This keyword is used to scale the potential, such that the binding energy is 0.1 au. This leads to better precision in the numerical procedure and is strongly advised for weakly bound potentials.


Only the wave function analysis will be carried out but not the calculation of spectroscopic constants.


This keyword indicates the start of input for radial functions of observables other than the energy, for example the dipole moment function. The next line gives a title for this observable. An arbitrary number of input lines follows. Each line contains a distance and the corresponding value for the observable. As for the potential, this input can also end with the keyword Plot, to indicate that a file of the function for later plotting is to be constructed. The next line then contains the minimum and maximum R-values and the distance between adjacent points. When this input is given with the top keyword RoVibrational spectrum the program will compute matrix elements for vibrational wave functions of the current electronic state. Transition moment integrals are instead obtained when the top keyword is Transition moments. In the latter case the calculation becomes rather meaningless if this input is not provided. The program will then only compute the overlap integrals between the vibrational wave functions of the two states. The keyword Observable can be repeated up to ten times in a single run. All observables should be given in atomic units.


The next entry gives the temperature (in K) at which the vibrational averaging of observables will be computed. The default is 300 K.


The next entry gives the starting value for the energy step used in the bracketing of the eigenvalues. The default value is 0.004 au (88 \(\text{cm}^{-1}\)). This value must be smaller than the zero-point vibrational energy of the molecule.


The next entry specifies the asymptotic energy difference between two potential curves in a calculation of transition matrix elements. The default value is zero atomic units.


By default, when the Transition moments keyword is given, only the transitions between the lowest rotational level in each vibrational state are computed. The keyword AllRotational specifies that the transitions between all the rotational levels are to be included. Note that this may result in a very large output file.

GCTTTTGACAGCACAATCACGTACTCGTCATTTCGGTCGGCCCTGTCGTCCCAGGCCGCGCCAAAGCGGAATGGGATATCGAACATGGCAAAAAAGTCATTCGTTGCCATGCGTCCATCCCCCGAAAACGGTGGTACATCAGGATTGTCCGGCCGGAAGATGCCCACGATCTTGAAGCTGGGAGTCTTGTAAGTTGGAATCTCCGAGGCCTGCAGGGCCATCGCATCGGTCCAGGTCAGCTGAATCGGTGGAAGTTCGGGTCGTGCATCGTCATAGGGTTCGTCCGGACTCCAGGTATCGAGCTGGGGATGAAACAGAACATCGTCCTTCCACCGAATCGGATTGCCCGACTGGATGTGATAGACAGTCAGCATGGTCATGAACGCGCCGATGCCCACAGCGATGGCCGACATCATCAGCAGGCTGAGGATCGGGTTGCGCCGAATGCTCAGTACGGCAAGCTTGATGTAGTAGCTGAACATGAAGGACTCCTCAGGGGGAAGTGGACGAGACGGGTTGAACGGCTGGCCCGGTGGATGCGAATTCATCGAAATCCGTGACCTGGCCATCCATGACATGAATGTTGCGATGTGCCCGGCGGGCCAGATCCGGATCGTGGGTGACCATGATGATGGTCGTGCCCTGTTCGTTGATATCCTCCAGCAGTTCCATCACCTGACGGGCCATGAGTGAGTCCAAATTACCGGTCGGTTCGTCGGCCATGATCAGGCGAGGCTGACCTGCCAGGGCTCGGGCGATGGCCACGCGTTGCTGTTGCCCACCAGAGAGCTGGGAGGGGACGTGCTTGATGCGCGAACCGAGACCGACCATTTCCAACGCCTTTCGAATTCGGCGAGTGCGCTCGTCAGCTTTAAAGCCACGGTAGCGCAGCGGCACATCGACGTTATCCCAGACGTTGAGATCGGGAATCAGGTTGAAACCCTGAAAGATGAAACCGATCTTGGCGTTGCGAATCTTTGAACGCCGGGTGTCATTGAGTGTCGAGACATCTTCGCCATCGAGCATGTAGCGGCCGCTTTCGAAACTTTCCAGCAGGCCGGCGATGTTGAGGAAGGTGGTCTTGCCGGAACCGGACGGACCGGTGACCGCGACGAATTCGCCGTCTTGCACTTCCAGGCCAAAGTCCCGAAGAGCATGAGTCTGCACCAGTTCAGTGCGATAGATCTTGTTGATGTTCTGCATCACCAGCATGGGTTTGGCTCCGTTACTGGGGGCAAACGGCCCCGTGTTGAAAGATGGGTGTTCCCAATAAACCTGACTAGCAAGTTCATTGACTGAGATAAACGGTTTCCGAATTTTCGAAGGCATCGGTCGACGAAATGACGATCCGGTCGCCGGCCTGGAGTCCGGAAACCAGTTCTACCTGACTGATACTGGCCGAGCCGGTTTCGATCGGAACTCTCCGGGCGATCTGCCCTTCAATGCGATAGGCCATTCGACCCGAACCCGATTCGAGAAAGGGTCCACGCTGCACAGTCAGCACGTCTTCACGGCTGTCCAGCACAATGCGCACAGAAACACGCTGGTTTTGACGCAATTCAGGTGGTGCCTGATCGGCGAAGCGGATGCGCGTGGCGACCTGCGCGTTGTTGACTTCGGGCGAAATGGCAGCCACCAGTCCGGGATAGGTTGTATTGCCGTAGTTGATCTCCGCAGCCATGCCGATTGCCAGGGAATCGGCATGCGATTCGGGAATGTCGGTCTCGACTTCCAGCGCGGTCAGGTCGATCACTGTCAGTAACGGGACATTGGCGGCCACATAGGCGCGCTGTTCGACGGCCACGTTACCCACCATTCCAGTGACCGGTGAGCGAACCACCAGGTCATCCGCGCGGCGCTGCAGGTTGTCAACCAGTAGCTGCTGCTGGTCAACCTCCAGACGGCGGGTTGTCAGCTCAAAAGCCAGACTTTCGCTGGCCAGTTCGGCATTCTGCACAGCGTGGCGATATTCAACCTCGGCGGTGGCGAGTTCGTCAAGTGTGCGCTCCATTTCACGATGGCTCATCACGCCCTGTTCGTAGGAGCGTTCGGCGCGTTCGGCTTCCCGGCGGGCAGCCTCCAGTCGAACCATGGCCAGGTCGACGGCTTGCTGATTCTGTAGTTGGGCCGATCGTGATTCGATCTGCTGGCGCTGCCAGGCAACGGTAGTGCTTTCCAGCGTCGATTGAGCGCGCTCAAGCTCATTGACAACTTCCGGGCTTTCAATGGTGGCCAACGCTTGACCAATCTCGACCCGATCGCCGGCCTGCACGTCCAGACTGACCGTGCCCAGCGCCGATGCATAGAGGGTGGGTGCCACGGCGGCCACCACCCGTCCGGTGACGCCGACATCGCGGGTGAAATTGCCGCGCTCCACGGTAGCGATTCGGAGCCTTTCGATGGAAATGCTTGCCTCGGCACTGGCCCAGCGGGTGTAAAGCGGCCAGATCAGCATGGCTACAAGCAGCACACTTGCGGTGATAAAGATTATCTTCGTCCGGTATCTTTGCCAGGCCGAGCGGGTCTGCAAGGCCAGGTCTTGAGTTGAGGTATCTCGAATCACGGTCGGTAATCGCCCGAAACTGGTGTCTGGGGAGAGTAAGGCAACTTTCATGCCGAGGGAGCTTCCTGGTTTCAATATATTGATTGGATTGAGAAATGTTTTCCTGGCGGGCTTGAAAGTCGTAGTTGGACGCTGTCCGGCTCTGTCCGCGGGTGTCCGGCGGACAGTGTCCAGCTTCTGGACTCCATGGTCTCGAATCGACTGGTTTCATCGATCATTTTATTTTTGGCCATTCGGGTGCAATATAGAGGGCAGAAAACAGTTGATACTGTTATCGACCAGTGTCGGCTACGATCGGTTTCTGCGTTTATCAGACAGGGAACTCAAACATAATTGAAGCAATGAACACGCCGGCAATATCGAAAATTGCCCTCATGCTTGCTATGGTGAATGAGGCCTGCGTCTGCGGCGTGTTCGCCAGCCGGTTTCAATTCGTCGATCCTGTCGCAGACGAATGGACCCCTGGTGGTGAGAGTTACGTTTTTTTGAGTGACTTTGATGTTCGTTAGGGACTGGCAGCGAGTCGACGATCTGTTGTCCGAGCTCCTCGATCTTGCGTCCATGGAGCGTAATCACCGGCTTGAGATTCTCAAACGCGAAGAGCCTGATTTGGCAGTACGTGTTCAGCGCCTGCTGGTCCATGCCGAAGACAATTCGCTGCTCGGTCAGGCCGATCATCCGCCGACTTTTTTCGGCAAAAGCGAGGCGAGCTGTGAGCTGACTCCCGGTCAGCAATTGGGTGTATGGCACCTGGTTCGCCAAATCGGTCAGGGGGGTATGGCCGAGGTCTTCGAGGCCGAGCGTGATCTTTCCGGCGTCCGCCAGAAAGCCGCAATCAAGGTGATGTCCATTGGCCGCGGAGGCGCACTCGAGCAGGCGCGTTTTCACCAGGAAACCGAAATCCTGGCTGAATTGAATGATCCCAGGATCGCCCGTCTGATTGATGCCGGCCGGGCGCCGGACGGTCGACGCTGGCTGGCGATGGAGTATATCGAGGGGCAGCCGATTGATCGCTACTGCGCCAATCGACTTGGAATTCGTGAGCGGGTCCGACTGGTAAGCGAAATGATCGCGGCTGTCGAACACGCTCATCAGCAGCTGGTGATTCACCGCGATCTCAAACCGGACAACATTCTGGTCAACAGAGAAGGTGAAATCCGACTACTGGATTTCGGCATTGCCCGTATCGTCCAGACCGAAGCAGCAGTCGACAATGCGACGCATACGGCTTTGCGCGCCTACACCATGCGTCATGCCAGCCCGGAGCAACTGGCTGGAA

Requests the vibrational wave functions to be printed in the output file.


Unit used for distances in the input potential. The default is BOHR. Other options include ANGSTROM and PICOMETER. The short form PM can also be used, instead of PICOMETER.


Unit used for energies in the input potential. The default is HARTREE. Other options include ELECTRONVOLT, KCAL/MOL, KJ/MOL, CM-1, and MEGAHERTZ. The short form EV can be used instead of ELECTRONVOLT and likewise MHZ can be used instead of MEGAHERTZ. Input example

  RoVibrational spectrum
  Title = H2 (^1 Pi_u)
  Atoms = 0 H 0 H
    0.4233417991952784    -93390.8116364055
    0.5291772489940979   -125520.5784258792
    0.5820949738935077   -135202.0740308874
    0.6350126987929174   -142230.7885620708
    0.6879304236923273   -147325.2117261678
    0.7408481485917370   -150985.4845047687
    0.7937658734911469   -153567.9481018878
    0.8466835983905567   -155331.6637865382
    0.8996013232899664   -156468.2460791877
    0.9525190481893763   -157121.6176632051
    1.0054367730887860   -157401.2568735270
    1.0583544979881960   -157391.4024626400
    1.1112722228876060   -157157.4776230008
    1.1641899477870150   -156750.6989542662
    1.2700253975858350   -155571.7997582064
    1.4816962971834740   -152450.7563927988
    1.6933671967811130   -149070.0021134733
    1.9050380963787530   -145873.2312217305
    2.1167089959763920   -143043.6172437684
    2.6458862449704900   -137805.7761879516
    3.1750634939645880   -134764.6588985511
    5.2917724899409790   -131360.0872323780
  DistUnit = Angstrom
  EnerUnit = cm-1
  Grid = 450
  Range = 0.4 5.0
  Vibrations = 3
  Rotations = 1 4
  Orbital = 1
    Dipole Moment
    0.4233417991952784           0.57938359
    0.5291772489940979           0.62852037
    0.5820949738935077           0.65216622
    0.6350126987929174           0.67506184
    0.6879304236923273           0.69709869
    0.7408481485917370           0.71821433
    0.7937658734911469           0.73833904
    0.8466835983905567           0.75741713
    0.8996013232899664           0.77538706
    0.9525190481893763           0.79219774
    1.0054367730887860           0.80778988
    1.0583544979881960           0.82211035
    1.1112722228876060           0.83510594
    1.1641899477870150           0.84672733
    1.2700253975858350           0.86565481
    1.4816962971834740           0.88532063
    1.6933671967811130           0.88056207
    1.9050380963787530           0.85474708
    2.1167089959763920           0.81515210
    2.6458862449704900           0.70549066
    3.1750634939645880           0.62103112
    5.2917724899409790           0.46501146
  Plot  = 1.0 10.0 0.1

Comments: The vibrational-rotation spectrum for the \(^1\Pi_u\) state of \(\ce{H2}\) will be computed using the potential curve given in the input. The 3 lowest vibrational levels will be obtained and for each level for the rotational states in the range \(J\)=1 to 4. The mass for the most abundant isotope of \(\ce{H}\) will be used. The vib-rot matrix elements of the dipole function will also be computed. A plot file of the potential and the dipole function will be generated.